In the first section of this report we look at per capita retail sales reported by municipalities to the Colorado Department of Revenue from 1990 to 2001. The data used here can be found on Colorado’s Department of Local Affairs Colorado Economic and Demographic Information System (CEDIS). According to CEDIS and the DOR, the term Retail Sales is defined as the “total retail sales, in thousands, for a particular calendar year, as reported by the Colorado Department of Revenue.” Retail sales figures are calculated by taking a municipality’s gross sales and subtracting wholesale sales. According to a sales tax analyst at the DOR, retail sales are the gross domestic product or “GDP” for municipalities.

In order to compare the data across time, municipalities, and byway we did two things to the data. First, we adjusted each municipality’s yearly retail sales to 2001 dollars, using the Denver-Boulder consumer price indices and factors for adjusting current year data. Second, we divided each municipality’s adjusted retail sales figures (reported in thousands) by its population then multiplied by 1,000 to get the actual numbers. Population data for 1990 and 2000 came from the US Census, and data for other years during the period from 1991 to 2001 are estimates from the Colorado Demography Section.

In general, we would assume that per capita retail spending adjusted for inflation should remain relatively flat over time. We suggest here that any increases in per capita retail sales can be attributed to increased retail spending by visitors. We cannot say with any certainty that all non-local spenders are tourists or that any increase in spending is due to byway designation. But we can show changes in per capita spending over time, both within each byway and among the eight byways, and we can suggest a possible explanation for some of these changes. Increases in per capita retail sales could also imply increased employment opportunities/jobs in some municipalities along the byway, but there is no direct evidence for this.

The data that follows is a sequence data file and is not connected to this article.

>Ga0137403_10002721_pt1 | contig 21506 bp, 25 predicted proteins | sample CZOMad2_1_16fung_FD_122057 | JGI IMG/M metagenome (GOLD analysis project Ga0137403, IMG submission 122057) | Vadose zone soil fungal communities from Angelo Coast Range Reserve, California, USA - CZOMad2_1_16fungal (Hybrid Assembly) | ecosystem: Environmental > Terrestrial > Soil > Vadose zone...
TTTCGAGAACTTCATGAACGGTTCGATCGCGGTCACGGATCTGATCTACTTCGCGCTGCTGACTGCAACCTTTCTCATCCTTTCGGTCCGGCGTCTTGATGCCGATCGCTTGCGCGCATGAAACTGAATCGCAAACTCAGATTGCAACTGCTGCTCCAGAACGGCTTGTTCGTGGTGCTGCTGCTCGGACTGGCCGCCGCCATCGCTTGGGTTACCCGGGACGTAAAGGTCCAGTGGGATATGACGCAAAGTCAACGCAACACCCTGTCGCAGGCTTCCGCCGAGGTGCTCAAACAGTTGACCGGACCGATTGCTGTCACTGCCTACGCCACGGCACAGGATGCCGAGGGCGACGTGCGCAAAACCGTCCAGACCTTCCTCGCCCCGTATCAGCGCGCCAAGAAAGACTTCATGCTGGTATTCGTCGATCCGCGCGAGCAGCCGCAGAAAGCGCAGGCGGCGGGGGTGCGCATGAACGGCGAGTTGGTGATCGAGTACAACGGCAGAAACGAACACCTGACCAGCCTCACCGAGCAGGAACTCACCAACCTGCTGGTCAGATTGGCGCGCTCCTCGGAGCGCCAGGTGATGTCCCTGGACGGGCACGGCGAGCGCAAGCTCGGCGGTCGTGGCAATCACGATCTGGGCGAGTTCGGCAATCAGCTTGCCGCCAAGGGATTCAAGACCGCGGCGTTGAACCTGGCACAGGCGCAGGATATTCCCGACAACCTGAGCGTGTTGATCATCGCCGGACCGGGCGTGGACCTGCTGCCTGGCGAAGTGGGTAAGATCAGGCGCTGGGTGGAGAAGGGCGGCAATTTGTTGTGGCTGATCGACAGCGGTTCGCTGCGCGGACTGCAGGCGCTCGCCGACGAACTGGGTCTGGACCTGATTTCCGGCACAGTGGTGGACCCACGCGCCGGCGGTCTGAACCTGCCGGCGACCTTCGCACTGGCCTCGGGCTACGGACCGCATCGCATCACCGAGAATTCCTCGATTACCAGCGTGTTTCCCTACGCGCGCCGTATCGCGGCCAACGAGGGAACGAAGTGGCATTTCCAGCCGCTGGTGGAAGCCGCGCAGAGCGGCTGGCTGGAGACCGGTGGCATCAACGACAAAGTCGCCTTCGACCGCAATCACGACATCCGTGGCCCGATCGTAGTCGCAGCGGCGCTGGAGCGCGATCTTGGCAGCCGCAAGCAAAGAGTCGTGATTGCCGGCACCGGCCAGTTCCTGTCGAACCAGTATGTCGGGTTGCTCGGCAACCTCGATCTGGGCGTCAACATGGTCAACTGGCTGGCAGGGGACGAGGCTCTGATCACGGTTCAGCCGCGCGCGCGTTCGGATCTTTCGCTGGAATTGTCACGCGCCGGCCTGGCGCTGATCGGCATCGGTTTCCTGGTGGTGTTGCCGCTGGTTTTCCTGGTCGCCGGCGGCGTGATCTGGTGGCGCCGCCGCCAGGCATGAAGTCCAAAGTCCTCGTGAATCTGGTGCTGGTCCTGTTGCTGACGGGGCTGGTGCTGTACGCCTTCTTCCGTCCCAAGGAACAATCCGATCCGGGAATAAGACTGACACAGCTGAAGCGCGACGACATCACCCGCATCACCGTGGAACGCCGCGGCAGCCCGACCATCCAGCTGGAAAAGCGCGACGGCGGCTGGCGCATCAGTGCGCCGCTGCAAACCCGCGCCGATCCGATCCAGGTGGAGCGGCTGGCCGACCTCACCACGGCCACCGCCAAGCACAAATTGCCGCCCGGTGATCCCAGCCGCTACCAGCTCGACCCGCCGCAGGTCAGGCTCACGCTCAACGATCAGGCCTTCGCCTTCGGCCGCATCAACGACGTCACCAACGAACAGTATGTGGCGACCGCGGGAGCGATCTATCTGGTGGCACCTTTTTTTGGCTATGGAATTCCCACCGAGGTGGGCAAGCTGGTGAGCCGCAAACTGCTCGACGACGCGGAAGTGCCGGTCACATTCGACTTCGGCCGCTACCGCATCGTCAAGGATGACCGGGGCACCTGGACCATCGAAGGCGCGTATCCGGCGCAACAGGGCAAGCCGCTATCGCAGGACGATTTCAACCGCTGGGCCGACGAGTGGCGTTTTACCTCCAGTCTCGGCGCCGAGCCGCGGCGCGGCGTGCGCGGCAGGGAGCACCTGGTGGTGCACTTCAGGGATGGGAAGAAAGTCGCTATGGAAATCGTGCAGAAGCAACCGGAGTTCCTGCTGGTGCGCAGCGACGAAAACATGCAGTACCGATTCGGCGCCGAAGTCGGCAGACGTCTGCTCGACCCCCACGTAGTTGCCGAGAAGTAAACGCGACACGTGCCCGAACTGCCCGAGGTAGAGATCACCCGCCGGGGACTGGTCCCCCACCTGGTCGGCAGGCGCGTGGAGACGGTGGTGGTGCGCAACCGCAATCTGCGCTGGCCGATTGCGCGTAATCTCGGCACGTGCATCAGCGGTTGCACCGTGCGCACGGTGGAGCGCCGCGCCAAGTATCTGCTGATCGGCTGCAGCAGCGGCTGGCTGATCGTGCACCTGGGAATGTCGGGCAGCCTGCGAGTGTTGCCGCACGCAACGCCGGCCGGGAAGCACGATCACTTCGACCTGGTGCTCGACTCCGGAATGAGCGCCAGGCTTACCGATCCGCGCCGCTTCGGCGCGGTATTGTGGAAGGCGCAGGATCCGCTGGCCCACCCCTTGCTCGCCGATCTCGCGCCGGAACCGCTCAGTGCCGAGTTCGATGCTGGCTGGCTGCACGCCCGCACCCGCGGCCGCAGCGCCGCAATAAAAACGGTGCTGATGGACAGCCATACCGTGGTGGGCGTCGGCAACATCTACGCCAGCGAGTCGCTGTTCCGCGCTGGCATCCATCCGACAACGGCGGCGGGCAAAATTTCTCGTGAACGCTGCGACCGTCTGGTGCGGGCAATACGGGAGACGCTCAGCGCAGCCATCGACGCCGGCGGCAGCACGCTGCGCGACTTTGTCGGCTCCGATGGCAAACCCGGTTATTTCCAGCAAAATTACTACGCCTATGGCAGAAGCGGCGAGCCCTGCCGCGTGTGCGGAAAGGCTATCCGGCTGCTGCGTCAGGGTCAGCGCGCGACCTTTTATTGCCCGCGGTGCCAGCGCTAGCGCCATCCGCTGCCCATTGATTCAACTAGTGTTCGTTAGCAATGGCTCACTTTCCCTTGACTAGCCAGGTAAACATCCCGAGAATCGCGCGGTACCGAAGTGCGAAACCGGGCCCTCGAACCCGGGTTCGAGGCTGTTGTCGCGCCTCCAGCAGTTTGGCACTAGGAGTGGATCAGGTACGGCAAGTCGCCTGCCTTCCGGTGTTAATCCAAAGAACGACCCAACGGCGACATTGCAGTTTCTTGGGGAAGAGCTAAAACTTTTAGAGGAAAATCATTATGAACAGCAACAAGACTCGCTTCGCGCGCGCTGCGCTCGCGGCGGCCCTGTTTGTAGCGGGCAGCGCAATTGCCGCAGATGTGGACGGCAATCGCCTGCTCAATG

As shown in the table below, dates for state and national byway designations differ for each of the national byways included in this study. In general, state byway designation occurred earlier for these byways, with the San Juan Skyway and Gold Best Tour being the first of the eight to become a Colorado Scenic Byway in 1989, and Trail Ridge Road being the latest in 1999. Trail Ridge Road was one of the first of the eight to become an All American Roadway, along with Grand Mesa and San Juan Skyway which received designation in 1996. Dinosaur Diamond was last of the eight to become a state byway in 1998, then a national byway in 2002.





 Dinosaur Diamond  1998  2002
 Frontier Pathways  1994  1998
 Gold Belt Tour  1989  2000
 Grand Mesa  1991  1996
 San Juan Skyway  1989  1996
 Santa Fe Trail  1992  1998
 Top of the Rockies  1993  1998
 Trail Ridge Road  1999  1996
With state and national byway designation years falling at various times within the time period studied, tracking impacts due to byway designation is difficult, to say the least. Access to retail sales data for years prior to 1990 would give more information about trends over time, but we did not have access to these data for this report. State- and county-level economic and other changes may have had some effect on local per capita retail sales, but we will have to leave this subject for consideration in another study.